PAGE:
“ There is in Italy a power which we seldom mention in this House . . . I mean the secret societies. . . . It is useless to deny, because it is impossible to conceal, that a great part of Europe—the whole of Italy and France and a great portion of Germany, to say nothing of other countries—is covered with a network of those secret societies, just as the superficies of the earth is now being covered with railroads. And what are their objects ? They do not attempt to conceal them. They do not want constitutional government: they do not want ameliorated institutions . . . they want to change the tenure of land, to drive out the present owners of the soil and to put an end to ecclesiastical establishments. Some of them may go further. . .” (DISRAELI in the House of Commons, July 14, 1856.)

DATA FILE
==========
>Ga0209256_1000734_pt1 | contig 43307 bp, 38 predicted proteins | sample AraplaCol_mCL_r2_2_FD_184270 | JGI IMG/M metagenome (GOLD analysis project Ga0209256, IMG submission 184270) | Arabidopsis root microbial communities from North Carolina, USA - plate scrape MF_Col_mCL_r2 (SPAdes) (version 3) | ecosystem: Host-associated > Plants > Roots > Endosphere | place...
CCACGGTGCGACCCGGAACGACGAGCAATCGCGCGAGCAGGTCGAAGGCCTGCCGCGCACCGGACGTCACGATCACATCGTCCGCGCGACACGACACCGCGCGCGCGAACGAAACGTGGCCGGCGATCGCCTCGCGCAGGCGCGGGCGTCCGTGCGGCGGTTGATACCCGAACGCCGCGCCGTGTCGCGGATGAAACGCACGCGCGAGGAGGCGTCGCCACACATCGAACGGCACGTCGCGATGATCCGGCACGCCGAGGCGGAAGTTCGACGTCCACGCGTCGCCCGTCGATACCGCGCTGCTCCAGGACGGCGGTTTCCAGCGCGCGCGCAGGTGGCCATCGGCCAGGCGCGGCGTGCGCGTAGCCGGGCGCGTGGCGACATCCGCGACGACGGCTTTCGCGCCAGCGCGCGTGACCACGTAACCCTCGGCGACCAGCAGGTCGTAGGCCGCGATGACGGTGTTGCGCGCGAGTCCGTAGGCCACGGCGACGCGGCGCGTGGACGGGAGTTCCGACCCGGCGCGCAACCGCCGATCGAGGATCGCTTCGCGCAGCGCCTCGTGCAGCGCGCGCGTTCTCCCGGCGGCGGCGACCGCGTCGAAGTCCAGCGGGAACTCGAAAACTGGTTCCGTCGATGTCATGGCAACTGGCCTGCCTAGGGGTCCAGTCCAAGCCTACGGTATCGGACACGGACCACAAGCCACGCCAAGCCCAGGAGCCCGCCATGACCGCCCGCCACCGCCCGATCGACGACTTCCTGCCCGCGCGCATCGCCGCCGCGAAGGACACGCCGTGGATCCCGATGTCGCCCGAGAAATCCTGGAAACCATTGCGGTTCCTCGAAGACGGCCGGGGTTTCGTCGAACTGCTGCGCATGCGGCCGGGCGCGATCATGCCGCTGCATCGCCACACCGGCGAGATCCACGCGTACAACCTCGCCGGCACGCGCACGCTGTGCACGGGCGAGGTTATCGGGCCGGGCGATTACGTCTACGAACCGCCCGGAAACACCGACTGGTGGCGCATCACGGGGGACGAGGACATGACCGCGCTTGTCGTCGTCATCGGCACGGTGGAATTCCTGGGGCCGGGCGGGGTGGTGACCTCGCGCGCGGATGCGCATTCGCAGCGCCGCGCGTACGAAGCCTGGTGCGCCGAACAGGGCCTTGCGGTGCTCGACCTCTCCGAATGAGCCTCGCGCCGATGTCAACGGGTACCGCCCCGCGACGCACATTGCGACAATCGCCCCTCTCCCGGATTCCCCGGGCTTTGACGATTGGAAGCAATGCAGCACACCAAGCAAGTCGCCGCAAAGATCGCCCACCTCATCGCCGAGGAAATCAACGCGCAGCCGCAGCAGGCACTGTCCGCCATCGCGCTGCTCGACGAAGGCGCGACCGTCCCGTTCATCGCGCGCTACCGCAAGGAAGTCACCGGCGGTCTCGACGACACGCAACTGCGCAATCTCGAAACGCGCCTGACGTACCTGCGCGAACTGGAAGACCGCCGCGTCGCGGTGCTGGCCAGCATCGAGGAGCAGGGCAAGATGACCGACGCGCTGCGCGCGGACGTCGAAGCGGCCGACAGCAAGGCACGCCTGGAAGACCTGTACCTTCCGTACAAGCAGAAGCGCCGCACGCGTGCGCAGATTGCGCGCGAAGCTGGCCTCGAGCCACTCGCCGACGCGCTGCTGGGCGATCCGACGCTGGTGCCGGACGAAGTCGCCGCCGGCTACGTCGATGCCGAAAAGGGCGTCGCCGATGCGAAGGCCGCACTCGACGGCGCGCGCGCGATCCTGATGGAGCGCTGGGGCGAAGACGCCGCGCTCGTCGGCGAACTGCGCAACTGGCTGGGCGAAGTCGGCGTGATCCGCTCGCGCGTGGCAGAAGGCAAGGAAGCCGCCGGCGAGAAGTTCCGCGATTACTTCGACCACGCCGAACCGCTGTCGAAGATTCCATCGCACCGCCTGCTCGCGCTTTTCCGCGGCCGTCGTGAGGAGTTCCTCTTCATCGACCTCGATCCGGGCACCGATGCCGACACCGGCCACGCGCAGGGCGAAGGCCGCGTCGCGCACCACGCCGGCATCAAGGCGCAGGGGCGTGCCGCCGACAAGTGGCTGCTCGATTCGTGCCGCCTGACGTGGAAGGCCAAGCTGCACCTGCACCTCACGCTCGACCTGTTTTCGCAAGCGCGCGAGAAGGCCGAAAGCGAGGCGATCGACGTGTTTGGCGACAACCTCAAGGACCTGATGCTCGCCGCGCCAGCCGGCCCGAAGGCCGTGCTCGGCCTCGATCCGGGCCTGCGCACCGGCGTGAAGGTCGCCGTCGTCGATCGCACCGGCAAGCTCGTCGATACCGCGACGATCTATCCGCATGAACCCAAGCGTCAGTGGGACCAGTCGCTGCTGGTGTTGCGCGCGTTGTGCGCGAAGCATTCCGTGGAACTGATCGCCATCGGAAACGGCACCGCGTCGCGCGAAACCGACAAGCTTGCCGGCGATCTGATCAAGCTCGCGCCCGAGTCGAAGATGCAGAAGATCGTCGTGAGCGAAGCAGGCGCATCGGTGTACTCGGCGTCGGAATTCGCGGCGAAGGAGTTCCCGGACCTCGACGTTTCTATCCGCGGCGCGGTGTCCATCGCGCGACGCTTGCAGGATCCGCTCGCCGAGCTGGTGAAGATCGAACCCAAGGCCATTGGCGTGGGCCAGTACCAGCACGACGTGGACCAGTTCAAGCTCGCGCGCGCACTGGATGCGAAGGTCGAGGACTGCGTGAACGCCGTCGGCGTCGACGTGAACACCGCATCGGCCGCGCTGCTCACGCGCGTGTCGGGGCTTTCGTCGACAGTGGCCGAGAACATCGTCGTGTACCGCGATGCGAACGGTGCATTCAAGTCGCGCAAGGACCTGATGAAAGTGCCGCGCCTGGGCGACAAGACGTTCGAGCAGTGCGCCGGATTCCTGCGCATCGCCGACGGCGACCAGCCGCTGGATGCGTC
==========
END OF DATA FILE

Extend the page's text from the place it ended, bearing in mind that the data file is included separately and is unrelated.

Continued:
IT IS A MATTER OF SOME REGRET to me that I have been so far unable to continue the series of studies on the French Revolution of which The Chevalier de Boufflers and The French Revolution, a Study in Democracy formed the first two volumes. But the state of the world at the end of the Great War seemed to demand an enquiry into the present phase of the revolutionary movement, hence my attempt to follow its course up to modern times in World Revolution. And now before returning to that first cataclysm I have felt impelled to devote one more book to the Revolution as a whole by going this time further back into the past and attempting to trace its origins from the first century of the Christian era. For it is only by taking a general survey of the movement that it is possible to understand the causes of any particular phase of its existence. The French Revolution did not arise merely out of conditions or ideas peculiar to the eighteenth century, nor the Bolshevist Revolution out of political and social conditions in Russia or the teaching of Karl Marx. Both these explosions were produced by forces which, making use of popular suffering and discontent, had long been gathering strength for an onslaught not only on Christianity, but on all social and moral order.